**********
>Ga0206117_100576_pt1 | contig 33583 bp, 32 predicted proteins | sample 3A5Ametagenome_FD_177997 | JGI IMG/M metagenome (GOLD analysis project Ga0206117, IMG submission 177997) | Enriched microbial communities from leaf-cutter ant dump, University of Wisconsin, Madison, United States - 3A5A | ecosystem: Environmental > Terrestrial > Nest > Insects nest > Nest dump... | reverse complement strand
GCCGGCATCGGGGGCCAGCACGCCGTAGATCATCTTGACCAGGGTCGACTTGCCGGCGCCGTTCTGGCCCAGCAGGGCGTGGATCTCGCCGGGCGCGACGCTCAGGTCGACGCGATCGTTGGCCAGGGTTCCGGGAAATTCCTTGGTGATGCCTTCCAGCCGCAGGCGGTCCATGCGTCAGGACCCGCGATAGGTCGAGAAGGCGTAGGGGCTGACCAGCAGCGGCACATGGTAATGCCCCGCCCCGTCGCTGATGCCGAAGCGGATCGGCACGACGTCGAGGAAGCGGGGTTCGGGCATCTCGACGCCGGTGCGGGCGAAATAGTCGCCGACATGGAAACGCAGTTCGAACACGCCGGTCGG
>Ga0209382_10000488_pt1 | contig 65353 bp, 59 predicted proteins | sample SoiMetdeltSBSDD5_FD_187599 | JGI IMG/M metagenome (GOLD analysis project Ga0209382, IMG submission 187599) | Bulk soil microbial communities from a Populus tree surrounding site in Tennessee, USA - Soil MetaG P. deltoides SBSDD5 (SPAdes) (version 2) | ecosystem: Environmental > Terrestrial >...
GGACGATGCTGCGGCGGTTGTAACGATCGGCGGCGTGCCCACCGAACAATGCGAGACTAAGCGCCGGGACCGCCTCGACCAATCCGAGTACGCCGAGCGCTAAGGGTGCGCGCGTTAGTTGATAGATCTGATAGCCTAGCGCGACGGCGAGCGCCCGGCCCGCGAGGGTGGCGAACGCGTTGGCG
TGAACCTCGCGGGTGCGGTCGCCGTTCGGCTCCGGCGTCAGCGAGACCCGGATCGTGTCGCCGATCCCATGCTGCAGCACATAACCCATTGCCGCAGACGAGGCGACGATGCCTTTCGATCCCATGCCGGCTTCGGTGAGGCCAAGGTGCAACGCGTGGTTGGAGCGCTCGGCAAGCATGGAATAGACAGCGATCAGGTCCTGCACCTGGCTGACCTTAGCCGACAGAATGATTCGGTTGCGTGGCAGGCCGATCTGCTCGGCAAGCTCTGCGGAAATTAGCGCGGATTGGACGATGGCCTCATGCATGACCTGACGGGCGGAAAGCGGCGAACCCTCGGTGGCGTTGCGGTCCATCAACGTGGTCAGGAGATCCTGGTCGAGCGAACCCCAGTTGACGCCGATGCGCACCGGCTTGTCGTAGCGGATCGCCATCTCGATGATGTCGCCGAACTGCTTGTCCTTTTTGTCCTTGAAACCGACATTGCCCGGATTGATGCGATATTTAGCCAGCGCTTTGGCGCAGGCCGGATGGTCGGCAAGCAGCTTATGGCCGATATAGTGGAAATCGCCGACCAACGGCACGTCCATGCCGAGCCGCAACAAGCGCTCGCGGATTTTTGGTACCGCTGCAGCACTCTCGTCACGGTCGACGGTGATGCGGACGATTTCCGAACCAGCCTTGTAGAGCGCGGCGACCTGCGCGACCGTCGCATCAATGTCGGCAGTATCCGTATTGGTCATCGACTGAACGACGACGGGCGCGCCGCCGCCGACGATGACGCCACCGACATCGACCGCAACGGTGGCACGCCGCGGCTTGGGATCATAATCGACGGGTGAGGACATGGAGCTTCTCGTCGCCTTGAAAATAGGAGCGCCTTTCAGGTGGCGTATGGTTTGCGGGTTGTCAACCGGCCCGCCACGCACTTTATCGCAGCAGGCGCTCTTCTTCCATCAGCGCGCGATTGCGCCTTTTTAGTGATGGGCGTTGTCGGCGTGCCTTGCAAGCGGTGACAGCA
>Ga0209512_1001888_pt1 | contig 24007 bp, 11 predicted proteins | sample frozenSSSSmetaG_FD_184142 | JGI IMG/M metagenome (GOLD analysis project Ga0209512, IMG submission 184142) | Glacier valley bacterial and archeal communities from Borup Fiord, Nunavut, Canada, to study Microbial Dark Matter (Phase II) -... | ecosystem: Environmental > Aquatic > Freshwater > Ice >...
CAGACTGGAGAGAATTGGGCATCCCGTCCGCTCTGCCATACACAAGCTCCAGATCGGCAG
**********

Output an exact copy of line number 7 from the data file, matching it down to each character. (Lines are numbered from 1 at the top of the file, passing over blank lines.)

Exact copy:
CAGACTGGAGAGAATTGGGCATCCCGTCCGCTCTGCCATACACAAGCTCCAGATCGGCAG